The above description is considered that of the preferred embodiments only. Modifications of the invention will occur to those skilled in the art and to those who make or use the invention. For example, a multi-position switch may be provided in lieu of the toggle switch such that microprocessor 51 detects the position of the switch rather than the number of times the toggle switch has been pressed during the training routine. Therefore, it is understood that the embodiments shown in the drawings and described above are merely for illustrative purposes and are not intended to limit the scope of the invention, which is defined by the following claims as interpreted according to the principles of patent law, including the Doctrine of Equivalents.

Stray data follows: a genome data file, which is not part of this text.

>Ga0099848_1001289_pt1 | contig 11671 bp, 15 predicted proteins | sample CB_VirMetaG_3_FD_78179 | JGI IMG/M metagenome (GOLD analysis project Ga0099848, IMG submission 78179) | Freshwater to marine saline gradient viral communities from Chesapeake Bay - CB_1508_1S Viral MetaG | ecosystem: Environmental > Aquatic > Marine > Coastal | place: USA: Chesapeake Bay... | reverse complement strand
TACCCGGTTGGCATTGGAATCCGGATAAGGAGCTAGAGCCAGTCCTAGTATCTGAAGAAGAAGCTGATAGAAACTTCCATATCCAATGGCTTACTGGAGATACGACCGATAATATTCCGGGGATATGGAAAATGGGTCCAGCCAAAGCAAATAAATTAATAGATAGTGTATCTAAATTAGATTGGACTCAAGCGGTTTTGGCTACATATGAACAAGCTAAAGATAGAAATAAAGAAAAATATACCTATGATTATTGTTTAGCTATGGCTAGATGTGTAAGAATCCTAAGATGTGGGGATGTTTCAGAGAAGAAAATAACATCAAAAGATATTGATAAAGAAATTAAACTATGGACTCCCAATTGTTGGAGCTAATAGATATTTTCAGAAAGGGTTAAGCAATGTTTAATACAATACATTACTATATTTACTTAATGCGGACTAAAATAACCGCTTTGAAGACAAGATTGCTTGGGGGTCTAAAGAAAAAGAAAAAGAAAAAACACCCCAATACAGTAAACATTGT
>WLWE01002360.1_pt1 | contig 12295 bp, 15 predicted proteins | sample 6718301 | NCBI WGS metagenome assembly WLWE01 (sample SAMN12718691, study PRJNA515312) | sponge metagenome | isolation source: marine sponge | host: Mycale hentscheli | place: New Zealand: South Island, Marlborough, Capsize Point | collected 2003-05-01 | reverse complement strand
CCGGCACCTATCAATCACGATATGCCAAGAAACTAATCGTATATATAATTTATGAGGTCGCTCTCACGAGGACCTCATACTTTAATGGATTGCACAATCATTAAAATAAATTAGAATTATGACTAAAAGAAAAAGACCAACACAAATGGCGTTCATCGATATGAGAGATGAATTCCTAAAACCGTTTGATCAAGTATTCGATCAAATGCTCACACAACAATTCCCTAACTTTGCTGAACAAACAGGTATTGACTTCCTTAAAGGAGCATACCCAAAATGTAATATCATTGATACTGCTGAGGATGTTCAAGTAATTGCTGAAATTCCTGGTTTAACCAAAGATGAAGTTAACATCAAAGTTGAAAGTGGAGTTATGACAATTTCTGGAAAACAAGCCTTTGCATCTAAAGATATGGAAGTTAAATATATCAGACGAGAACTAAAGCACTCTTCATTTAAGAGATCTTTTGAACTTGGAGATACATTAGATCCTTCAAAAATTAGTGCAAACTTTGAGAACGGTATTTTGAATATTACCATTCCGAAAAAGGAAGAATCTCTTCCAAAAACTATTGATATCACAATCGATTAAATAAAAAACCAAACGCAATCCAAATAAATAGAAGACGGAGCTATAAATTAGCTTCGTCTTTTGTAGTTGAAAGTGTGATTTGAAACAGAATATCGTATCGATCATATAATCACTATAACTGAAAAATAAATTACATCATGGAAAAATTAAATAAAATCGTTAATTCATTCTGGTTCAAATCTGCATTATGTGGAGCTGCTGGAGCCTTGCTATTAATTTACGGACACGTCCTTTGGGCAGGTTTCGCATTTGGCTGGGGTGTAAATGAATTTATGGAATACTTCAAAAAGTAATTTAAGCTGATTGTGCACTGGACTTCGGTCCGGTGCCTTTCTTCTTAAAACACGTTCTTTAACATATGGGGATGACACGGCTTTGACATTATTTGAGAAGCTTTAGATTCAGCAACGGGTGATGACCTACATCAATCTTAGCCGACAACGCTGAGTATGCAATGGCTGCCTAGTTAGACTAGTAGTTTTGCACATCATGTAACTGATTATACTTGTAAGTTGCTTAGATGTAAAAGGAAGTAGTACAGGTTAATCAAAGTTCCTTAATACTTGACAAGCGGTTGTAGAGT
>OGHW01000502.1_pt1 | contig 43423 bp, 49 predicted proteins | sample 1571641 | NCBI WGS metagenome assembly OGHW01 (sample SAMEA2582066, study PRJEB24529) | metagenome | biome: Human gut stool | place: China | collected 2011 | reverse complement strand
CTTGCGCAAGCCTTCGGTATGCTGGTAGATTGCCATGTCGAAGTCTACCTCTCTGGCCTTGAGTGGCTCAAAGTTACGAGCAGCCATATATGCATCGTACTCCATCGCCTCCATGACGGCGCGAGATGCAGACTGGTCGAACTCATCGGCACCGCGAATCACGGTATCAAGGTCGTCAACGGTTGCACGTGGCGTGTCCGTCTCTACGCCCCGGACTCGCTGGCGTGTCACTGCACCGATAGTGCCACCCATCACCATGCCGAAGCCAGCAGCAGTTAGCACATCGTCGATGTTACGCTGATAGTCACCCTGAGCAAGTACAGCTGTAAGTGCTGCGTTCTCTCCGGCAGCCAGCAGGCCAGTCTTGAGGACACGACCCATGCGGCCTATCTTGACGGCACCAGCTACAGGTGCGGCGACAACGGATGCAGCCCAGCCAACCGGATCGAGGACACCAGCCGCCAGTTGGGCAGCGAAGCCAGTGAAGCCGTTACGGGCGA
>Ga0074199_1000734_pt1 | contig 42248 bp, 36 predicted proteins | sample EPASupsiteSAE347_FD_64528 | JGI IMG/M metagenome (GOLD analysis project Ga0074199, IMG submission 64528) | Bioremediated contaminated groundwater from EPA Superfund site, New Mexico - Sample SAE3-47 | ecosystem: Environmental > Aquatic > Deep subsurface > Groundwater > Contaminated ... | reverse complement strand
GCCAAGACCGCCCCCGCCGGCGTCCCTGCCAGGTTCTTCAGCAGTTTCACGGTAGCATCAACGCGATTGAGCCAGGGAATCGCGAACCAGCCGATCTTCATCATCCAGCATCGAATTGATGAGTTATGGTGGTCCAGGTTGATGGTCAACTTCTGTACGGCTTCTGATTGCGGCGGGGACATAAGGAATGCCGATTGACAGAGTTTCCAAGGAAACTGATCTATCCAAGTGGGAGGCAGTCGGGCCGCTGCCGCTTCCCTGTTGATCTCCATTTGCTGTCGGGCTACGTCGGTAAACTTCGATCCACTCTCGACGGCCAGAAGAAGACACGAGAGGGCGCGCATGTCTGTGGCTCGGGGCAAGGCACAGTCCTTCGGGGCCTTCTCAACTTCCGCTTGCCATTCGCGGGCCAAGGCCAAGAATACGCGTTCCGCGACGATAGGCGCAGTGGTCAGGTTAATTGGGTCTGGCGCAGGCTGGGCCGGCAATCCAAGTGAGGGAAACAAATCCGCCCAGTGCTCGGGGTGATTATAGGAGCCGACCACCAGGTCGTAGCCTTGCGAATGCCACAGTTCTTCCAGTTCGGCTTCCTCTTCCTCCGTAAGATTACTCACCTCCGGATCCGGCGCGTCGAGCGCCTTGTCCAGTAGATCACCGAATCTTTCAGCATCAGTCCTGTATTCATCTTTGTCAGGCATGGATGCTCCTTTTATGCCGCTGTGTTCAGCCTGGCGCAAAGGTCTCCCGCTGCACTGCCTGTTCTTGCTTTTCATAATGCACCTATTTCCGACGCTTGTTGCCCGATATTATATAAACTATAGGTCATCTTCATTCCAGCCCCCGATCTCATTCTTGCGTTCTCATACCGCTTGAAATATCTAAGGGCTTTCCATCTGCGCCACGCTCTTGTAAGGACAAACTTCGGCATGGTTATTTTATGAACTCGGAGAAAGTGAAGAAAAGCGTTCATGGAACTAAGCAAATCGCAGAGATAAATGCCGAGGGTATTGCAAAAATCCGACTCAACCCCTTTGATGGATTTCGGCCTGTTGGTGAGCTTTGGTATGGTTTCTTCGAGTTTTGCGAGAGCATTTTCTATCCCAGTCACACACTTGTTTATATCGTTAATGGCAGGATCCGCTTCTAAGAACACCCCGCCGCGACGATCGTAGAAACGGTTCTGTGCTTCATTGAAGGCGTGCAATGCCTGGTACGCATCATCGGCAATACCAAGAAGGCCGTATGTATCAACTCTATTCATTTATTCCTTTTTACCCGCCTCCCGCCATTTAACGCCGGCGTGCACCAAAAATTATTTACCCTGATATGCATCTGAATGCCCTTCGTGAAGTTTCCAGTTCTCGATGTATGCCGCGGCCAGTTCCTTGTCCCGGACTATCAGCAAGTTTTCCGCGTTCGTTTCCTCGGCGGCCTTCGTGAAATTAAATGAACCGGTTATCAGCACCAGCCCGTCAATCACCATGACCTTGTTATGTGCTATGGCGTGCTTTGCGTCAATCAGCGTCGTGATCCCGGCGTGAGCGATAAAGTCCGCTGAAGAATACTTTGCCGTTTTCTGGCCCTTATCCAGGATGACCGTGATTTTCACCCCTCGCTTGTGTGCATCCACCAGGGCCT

|Cited Patent||Filing date||Publication date||Applicant||Title|
|US4571622 *||May 25, 1984||Feb 18, 1986||Oak Industries Inc.||Hybrid frequency modulation feedback loop remote volume control circuit|
|US4591915 *||Apr 18, 1984||May 27, 1986||Oak Industries Inc.||Remote volume control by means of frequency modulation feedback loop|
|US4611344 *||Dec 7, 1984||Sep 9, 1986||Pioneer Electronic Corporation||Electronic volume control circuit|
|US4623887 *||May 15, 1984||Nov 18, 1986||General Electric Company||Reconfigurable remote control|
|US5054071 *||Feb 3, 1989||Oct 1, 1991||Scientific-Atlanta, Inc.||Volume control for optimum television stereo separation|
|US5128987 *||Mar 15, 1990||Jul 7, 1992||John Sheridan||Telephone-responsive device for muting the sound output of a television set|
|US5172358 *||Mar 2, 1990||Dec 15, 1992||Yamaha Corporation||Loudness control circuit for an audio device|
|US5268964 *||Jan 30, 1992||Dec 7, 1993||Solid State Logic Limited||Adjusting the level of an audio signal|